Do I have to pay my medical bill if I was hit by a car?

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Do I have to pay my medical bill if I was hit by a car?

I was recently involved in a motor vehicle accident where a pedestrian was struck by a car. I was the

pedestrian. I was never contacted by the driver’s insurance and I was just given a medical bill.

Asked on January 17, 2019 under Personal Injury, Pennsylvania

Answers:

S.L,. Member, California Bar / FreeAdvice Contributing Attorney

Answered 2 years ago | Contributor

You should contact the driver's insurance and file a personal injury claim. When you complete your medical treatment and are released by the doctor or are declared by the doctor to be permanent and stationary, which means having reached a point in your medical treatment where no further improvement is anticipated, obtain your medical bills, medical reports and documentation of wage loss. Your claim filed with the at-fault party's insurance should include those items. Compensation for the medical bills is straight reimbursement. The medical reports document your injury and are used to determine compensation for pain and suffering which is an amount in addition to the medical bills. Compensation for wage loss is straight reimbursement. If the settlement isn't sufficient to pay the medical bills, you are responsible for unpaid medical bills. If the case is settled with the at-fault party's insurance carrier, no lawsuit is filed.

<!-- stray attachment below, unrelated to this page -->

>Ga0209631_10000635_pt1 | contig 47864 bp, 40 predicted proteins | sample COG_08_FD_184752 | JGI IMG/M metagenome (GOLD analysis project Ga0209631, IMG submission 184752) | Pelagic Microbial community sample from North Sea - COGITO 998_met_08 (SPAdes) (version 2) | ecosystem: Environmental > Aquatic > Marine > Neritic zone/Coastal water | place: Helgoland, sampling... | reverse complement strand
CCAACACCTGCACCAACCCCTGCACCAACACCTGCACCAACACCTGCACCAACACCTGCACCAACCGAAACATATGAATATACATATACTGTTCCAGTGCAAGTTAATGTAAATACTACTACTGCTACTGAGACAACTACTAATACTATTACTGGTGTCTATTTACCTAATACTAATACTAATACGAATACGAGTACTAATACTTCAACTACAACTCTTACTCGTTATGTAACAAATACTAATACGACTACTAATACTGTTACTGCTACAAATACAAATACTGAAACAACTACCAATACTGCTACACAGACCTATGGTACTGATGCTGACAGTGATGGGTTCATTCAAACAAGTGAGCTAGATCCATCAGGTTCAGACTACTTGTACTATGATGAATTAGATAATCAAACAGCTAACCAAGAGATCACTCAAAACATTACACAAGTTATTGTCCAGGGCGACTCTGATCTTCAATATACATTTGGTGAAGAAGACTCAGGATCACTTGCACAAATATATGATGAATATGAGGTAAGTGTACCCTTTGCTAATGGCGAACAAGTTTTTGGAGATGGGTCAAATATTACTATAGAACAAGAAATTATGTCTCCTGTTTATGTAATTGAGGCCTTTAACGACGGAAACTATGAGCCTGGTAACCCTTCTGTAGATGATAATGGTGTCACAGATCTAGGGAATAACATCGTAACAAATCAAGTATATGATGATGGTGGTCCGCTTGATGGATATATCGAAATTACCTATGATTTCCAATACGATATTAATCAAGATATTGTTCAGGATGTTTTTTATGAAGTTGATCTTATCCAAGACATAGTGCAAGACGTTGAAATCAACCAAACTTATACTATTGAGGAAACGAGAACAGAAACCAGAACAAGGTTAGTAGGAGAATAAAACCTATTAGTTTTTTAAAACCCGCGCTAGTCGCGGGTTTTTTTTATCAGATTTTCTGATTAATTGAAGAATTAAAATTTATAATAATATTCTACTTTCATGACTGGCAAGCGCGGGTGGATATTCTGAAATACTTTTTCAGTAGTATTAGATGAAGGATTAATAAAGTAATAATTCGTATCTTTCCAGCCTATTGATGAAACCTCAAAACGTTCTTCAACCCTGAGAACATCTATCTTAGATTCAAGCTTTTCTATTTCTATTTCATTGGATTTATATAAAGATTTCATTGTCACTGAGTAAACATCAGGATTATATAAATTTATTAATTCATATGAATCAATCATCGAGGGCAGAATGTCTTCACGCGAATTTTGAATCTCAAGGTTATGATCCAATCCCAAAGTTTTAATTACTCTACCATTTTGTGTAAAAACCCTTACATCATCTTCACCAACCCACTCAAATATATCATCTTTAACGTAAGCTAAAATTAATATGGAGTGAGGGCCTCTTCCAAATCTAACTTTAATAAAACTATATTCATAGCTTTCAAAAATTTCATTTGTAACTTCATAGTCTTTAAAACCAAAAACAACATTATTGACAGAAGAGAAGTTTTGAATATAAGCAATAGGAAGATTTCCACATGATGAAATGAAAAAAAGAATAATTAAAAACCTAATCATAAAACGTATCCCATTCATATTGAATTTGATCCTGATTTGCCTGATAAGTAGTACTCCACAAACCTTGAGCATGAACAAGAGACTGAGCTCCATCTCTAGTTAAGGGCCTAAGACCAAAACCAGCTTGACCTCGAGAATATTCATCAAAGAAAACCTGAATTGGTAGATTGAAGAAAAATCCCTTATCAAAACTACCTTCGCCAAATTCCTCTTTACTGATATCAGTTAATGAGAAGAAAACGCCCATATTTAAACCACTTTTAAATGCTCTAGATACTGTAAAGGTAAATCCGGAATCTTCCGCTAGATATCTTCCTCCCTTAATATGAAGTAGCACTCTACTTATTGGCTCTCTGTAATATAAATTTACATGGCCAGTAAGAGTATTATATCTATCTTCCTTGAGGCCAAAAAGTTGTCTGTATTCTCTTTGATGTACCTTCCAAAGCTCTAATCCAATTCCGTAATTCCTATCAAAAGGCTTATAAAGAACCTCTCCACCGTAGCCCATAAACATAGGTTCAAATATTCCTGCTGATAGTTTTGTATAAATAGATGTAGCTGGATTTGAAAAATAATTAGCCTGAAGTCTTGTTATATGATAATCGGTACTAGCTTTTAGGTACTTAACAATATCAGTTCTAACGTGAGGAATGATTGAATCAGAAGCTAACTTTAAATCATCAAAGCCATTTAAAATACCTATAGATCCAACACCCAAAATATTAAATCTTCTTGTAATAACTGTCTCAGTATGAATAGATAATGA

If you are dissatisfied with the settlement offers, reject them and file a lawsuit for negligence against the at-fault party.
If the case is not settled, your lawsuit for negligence must be filed prior to the expiration of the applicable statute of limitations or you will lose your rights forever in the matter.
If the settlement offer is insufficient to pay your medical bills and adequately compensate you for pain and suffering, it should be rejected.


IMPORTANT NOTICE: The Answer(s) provided above are for general information only. The attorney providing the answer was not serving as the attorney for the person submitting the question or in any attorney-client relationship with such person. Laws may vary from state to state, and sometimes change. Tiny variations in the facts, or a fact not set forth in a question, often can change a legal outcome or an attorney's conclusion. Although AttorneyPages.com has verified the attorney was admitted to practice law in at least one jurisdiction, he or she may not be authorized to practice law in the jurisdiction referred to in the question, nor is he or she necessarily experienced in the area of the law involved. Unlike the information in the Answer(s) above, upon which you should NOT rely, for personal advice you can rely upon we suggest you retain an attorney to represent you.

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